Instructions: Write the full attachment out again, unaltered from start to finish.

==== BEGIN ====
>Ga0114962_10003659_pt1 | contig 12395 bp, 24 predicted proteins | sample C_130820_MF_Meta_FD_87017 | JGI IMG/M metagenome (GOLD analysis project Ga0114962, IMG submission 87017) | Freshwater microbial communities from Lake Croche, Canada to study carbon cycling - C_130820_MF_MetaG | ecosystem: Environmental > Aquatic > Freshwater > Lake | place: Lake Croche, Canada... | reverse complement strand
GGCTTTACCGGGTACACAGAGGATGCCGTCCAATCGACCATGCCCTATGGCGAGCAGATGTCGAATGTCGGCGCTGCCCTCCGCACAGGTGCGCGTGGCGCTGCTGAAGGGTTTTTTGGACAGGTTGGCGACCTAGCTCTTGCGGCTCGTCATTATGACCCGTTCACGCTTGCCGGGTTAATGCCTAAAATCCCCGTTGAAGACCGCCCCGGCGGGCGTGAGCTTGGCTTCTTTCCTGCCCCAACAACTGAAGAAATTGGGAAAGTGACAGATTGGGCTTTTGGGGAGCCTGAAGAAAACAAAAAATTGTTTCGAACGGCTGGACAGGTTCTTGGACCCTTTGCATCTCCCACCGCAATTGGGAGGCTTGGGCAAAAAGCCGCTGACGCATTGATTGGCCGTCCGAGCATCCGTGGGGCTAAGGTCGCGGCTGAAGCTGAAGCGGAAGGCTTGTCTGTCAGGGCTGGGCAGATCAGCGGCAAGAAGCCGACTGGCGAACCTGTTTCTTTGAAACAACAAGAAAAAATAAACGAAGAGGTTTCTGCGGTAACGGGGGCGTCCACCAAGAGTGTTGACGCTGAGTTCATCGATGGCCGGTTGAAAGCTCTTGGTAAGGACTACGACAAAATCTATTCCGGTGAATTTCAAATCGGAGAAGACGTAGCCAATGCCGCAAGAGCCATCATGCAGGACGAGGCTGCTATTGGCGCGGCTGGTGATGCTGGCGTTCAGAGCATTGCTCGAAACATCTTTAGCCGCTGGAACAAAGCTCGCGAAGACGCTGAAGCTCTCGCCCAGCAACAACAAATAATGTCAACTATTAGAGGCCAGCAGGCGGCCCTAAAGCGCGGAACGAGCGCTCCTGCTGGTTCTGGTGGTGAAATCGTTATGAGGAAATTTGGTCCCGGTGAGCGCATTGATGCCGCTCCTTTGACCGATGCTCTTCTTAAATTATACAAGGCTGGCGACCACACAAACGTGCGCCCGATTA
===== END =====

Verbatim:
>Ga0114962_10003659_pt1 | contig 12395 bp, 24 predicted proteins | sample C_130820_MF_Meta_FD_87017 | JGI IMG/M metagenome (GOLD analysis project Ga0114962, IMG submission 87017) | Freshwater microbial communities from Lake Croche, Canada to study carbon cycling - C_130820_MF_MetaG | ecosystem: Environmental > Aquatic > Freshwater > Lake | place: Lake Croche, Canada... | reverse complement strand
GGCTTTACCGGGTACACAGAGGATGCCGTCCAATCGACCATGCCCTATGGCGAGCAGATGTCGAATGTCGGCGCTGCCCTCCGCACAGGTGCGCGTGGCGCTGCTGAAGGGTTTTTTGGACAGGTTGGCGACCTAGCTCTTGCGGCTCGTCATTATGACCCGTTCACGCTTGCCGGGTTAATGCCTAAAATCCCCGTTGAAGACCGCCCCGGCGGGCGTGAGCTTGGCTTCTTTCCTGCCCCAACAACTGAAGAAATTGGGAAAGTGACAGATTGGGCTTTTGGGGAGCCTGAAGAAAACAAAAAATTGTTTCGAACGGCTGGACAGGTTCTTGGACCCTTTGCATCTCCCACCGCAATTGGGAGGCTTGGGCAAAAAGCCGCTGACGCATTGATTGGCCGTCCGAGCATCCGTGGGGCTAAGGTCGCGGCTGAAGCTGAAGCGGAAGGCTTGTCTGTCAGGGCTGGGCAGATCAGCGGCAAGAAGCCGACTGGCGAACCTGTTTCTTTGAAACAACAAGAAAAAATAAACGAAGAGGTTTCTGCGGTAACGGGGGCGTCCACCAAGAGTGTTGACGCTGAGTTCATCGATGGCCGGTTGAAAGCTCTTGGTAAGGACTACGACAAAATCTATTCCGGTGAATTTCAAATCGGAGAAGACGTAGCCAATGCCGCAAGAGCCATCATGCAGGACGAGGCTGCTATTGGCGCGGCTGGTGATGCTGGCGTTCAGAGCATTGCTCGAAACATCTTTAGCCGCTGGAACAAAGCTCGCGAAGACGCTGAAGCTCTCGCCCAGCAACAACAAATAATGTCAACTATTAGAGGCCAGCAGGCGGCCCTAAAGCGCGGAACGAGCGCTCCTGCTGGTTCTGGTGGTGAAATCGTTATGAGGAAATTTGGTCCCGGTGAGCGCATTGATGCCGCTCCTTTGACCGATGCTCTTCTTAAATTATACAAGGCTGGCGACCACACAAACGTGCGCCCGATTA